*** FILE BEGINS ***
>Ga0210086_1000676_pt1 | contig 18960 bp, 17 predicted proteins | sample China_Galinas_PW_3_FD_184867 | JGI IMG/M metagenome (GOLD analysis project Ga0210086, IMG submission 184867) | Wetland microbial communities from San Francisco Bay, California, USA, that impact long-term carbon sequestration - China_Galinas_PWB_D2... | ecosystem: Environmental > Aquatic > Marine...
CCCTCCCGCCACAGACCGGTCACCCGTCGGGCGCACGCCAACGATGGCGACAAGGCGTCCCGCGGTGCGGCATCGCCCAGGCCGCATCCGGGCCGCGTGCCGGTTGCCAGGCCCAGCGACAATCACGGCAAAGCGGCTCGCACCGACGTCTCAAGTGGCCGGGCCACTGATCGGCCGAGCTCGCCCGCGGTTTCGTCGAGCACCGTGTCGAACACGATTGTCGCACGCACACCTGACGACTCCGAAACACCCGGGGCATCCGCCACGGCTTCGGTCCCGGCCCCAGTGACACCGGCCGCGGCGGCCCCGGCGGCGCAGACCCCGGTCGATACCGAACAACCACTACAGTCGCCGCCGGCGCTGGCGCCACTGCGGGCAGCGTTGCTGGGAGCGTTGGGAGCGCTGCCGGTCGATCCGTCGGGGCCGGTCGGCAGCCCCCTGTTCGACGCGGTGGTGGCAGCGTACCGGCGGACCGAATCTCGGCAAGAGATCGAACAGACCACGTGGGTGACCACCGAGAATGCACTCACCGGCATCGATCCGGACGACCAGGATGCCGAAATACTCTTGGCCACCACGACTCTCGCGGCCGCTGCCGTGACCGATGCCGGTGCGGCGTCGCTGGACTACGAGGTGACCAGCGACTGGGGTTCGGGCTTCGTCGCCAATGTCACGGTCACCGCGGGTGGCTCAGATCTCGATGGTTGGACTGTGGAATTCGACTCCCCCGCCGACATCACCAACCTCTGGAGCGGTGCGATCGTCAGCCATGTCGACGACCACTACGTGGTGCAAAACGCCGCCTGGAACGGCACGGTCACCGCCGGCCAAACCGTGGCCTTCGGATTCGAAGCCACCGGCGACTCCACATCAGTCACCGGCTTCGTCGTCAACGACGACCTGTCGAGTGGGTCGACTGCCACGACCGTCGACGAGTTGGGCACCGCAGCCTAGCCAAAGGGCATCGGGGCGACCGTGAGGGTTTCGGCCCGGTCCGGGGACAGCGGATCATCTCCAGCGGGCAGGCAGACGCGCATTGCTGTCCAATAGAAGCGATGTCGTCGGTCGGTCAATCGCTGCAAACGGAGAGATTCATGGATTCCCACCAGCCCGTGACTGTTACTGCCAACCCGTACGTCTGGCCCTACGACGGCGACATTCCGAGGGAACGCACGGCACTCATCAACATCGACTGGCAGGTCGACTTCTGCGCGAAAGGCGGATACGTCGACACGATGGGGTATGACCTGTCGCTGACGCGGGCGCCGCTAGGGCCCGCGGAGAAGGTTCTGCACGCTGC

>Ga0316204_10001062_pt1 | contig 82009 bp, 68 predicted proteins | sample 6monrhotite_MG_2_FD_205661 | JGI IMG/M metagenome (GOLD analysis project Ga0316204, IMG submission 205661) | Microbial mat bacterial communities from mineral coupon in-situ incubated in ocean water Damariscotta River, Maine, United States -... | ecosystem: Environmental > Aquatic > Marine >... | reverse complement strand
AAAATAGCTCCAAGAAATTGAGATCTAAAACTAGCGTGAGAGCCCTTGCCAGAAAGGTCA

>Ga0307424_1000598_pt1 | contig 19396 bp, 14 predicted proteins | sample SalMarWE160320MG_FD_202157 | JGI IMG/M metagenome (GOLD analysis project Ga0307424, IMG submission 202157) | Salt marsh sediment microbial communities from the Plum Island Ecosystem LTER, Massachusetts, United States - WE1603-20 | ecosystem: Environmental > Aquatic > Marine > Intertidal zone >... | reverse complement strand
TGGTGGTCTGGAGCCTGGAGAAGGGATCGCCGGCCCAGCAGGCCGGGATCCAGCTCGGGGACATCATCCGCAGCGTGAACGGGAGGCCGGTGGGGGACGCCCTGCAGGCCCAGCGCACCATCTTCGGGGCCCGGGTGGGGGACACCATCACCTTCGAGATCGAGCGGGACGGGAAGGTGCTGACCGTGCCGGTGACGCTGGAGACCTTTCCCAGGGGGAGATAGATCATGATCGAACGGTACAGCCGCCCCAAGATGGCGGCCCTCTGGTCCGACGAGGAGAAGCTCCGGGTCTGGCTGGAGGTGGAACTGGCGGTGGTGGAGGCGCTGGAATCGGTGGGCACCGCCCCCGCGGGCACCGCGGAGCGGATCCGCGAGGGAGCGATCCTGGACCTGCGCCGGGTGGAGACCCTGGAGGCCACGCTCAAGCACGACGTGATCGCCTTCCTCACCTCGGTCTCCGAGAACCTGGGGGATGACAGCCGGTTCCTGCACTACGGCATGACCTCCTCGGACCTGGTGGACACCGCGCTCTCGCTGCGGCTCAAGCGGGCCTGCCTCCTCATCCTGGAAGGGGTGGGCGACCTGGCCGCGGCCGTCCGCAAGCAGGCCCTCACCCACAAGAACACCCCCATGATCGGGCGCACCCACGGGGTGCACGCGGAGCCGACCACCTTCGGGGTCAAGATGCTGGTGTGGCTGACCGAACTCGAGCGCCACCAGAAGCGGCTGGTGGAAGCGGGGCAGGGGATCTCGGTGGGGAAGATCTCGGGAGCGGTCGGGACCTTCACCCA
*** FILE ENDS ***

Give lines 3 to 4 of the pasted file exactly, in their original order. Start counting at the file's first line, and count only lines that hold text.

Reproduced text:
>Ga0316204_10001062_pt1 | contig 82009 bp, 68 predicted proteins | sample 6monrhotite_MG_2_FD_205661 | JGI IMG/M metagenome (GOLD analysis project Ga0316204, IMG submission 205661) | Microbial mat bacterial communities from mineral coupon in-situ incubated in ocean water Damariscotta River, Maine, United States -... | ecosystem: Environmental > Aquatic > Marine >... | reverse complement strand
AAAATAGCTCCAAGAAATTGAGATCTAAAACTAGCGTGAGAGCCCTTGCCAGAAAGGTCA